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Chris Bonner and his wife Marelle live on a farm in the beautiful Scenic Rim of South East Queensland where Chris uses his camera to showcase the scenery and wildlife of the area. Besides wider Australian travels, he has also produced a portfolio of pictures from across the world including  the wildlife of Africa to e magic of the Amazon to the history and beauty of Europe.  While Chris' primary motivation is to share his experiences, photos are available for sale in digital or print format. 

All profits from photo sales go to a Cambodian charity www.newhopecambodia.com. Non-profit organisations may apply to receive free photos for Promotion or Fundraising.

Africa is more than a wonderful wild‐life experience.

A tour of the Panorama Route then the Garden Route from Port Elizabeth to Cape Town provides a respite to recover from the busy Game Park excitement and unfolds a diversity of mountain passes, gorges, Australian Eucalyptus forests contributing to South Africa’s number one industry; Forestry, as well as a diversity of orchards including Australian Macadamias, plus impressive rolling downs with abundant livestock and crops. The orchards are interestingly surrounded by high electrified fences, which we thought might be to deter the animals but turned out to deter humans who like affordable, healthy food.

Blyde River Canyon and the Three Rondawels. Those round African mud, straw and cow‐dung huts are called Rondawels and hence the name given to these similarly shaped peaks.

God's Window and The Pinnacle are located in a 250km long sheer cliff that overlook the Lowveld, the South African part of a vast subtropical region of savanna.

Bourke’s Luck Potholes, where the Treur River meets the Blyde River, are the result of decades of swirling eddies of water and sand causing extensive erosion which formed cylindrical rock sculptures.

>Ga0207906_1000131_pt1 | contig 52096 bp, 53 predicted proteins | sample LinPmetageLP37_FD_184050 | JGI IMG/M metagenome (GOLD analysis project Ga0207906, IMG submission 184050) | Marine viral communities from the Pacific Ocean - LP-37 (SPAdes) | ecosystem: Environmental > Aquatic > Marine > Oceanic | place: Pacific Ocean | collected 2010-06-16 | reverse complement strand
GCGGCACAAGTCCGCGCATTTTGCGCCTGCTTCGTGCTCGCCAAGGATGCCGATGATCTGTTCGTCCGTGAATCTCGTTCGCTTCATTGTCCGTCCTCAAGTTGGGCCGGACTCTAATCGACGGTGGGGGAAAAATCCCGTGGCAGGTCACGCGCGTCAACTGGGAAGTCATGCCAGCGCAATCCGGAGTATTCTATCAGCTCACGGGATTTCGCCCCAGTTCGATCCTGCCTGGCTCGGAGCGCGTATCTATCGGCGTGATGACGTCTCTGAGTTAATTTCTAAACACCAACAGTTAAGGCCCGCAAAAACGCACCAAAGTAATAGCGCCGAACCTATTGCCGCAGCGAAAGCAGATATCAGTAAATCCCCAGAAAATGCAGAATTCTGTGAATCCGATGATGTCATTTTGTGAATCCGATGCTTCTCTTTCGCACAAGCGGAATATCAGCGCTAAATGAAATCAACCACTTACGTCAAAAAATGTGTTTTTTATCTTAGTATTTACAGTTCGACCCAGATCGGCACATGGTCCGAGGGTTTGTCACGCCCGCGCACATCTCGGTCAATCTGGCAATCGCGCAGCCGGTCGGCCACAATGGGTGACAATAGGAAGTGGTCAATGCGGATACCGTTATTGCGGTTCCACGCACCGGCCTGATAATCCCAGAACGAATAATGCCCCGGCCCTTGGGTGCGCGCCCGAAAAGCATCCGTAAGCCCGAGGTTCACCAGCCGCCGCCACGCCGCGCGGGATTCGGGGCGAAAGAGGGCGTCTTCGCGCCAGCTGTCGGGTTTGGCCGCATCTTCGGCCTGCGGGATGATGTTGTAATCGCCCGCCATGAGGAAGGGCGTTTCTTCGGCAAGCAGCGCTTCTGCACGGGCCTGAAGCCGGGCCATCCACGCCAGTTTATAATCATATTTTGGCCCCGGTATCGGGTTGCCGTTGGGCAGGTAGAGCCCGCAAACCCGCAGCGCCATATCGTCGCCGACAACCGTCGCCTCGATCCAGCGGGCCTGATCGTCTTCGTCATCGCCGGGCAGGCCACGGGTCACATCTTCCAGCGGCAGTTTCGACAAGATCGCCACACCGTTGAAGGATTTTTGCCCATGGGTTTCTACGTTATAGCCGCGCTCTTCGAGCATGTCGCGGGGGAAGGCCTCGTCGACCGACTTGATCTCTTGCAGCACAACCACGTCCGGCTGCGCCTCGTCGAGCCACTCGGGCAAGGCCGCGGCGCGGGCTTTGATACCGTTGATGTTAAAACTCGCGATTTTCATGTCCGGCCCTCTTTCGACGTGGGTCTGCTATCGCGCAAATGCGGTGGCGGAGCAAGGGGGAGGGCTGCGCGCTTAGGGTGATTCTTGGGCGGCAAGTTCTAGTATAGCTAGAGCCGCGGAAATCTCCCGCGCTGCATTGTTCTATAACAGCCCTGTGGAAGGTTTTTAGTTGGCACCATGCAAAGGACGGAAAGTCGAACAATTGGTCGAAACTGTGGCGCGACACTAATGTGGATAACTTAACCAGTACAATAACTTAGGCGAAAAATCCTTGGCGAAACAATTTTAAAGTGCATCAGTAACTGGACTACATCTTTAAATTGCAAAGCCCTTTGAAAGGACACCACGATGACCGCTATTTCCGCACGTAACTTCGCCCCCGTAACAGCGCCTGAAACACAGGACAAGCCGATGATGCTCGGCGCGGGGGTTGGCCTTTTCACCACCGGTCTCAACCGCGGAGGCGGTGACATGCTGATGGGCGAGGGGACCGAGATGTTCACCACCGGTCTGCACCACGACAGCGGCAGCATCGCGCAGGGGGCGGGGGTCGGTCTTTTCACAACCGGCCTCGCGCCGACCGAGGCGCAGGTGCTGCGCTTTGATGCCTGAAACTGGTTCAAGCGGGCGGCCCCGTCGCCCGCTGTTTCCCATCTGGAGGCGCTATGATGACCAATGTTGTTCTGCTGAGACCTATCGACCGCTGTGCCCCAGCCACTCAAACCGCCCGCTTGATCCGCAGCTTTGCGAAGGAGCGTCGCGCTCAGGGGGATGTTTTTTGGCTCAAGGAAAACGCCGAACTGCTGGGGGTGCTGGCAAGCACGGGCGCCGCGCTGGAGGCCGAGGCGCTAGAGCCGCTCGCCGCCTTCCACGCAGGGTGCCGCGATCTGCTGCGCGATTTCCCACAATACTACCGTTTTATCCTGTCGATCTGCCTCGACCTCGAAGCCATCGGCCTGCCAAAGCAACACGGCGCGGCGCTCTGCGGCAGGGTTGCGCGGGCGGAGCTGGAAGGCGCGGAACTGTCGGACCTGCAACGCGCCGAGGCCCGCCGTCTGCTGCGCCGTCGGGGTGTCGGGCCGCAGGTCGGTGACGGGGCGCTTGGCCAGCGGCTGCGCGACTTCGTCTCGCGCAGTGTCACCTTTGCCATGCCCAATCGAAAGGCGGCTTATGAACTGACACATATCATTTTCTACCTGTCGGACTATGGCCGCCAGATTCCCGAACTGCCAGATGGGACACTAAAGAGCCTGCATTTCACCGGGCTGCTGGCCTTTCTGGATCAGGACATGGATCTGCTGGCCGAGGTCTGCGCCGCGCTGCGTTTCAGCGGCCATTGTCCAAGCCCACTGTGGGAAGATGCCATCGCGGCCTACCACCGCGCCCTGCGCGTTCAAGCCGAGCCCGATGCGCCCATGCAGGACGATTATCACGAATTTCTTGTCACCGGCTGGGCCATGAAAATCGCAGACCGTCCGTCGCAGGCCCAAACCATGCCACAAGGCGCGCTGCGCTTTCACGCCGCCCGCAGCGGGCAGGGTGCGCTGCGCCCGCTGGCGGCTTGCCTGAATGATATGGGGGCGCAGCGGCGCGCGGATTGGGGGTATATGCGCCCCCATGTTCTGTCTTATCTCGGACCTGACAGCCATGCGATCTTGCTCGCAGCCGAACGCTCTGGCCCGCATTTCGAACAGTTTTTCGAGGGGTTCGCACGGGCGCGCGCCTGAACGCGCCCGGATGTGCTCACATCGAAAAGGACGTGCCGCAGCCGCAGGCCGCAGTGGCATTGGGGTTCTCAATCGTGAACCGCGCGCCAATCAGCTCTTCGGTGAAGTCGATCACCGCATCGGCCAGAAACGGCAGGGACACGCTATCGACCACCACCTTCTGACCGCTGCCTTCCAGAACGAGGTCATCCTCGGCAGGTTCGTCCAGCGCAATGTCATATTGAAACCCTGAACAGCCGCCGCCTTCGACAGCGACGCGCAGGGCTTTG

Their strange name, in case you were wondering, comes from the gold digger, Tom Burke, who staked a nearby claim.

At the much‐anticipated Kruger National Park, an hour or so away, we were looking forward to some Glamping in the bush at Sabi Sabi Lodge. Instead we had an OMG experience in being treated to an amazingly spacious and well‐appointed Condo with a cute Bushbuck visitor ‐ 5‐star service and outdoor Boma style dining!

While checking out the usual antelope species…and getting up close to Wildebeest and Buffalo...

…we also had Elephants and Giraffe who, while ever interesting, had slipped down the priority list after seeing so many in Botswana, so instead we focused on our first encounter with Rhinos…

…plus Lions and Leopards…who look interesting either end through a 600‐mm lens…but more relaxed sleeping off their overnight Impala dinner. Boy Lions are one's who set a good example in focusing on sleeping and procreation while depending on the more agile Mrs Lion to get him his dinner.

While seeing the big cats have the “wow” factor, searching for and finding more common animals in different poses and situations, and hearing about their interactions and survival habits don’t disappoint.

The ever impressive male Kudu. Their long spiral horns are a puzzle because they are not a lot of use in defence and can be a disadvantage when sparring if they lock. Another disadvantage is that the horns make impressive musical instruments and ritual objects. They have a characteristic run, laying their horns along their back with chin up to negotiate the bush.

Giraffa camelopardalis – referring to its camel shape and leopard markings gets exclusive access to the tree tops where they take most of their time to pull off up to 45,000 leaves a day with only a couple of hours a day allocated to sleep.

Their long legs make it difficult to get up and down exposing them to danger, so they mostly sleep standing up. Birthing therefore also needs to be done standing so they can kick the hell out of any predator, with the calf starting life with a 2 metre drop. When they rarely do lie down they curl their heads back onto their rump.

Tranquillising them requires special caution to prevent their neck crimping. Drinking is also awkward and dangerous but compensated for by their advantage in scanning for danger. We noticed they walk by “pacing” – moving both legs on one side together. Apparently young colts, brown bears and camels do the same. Remarkably Giraffes are easy to contain with a low fence because they cannot jump.

Game drives are done in these open Troop Carriers, with a tracker sitting out front checking for tracks and a gun just in case. Interestingly the most likely animal to attack if one alights from the vehicle, we were told, would be an Elephant.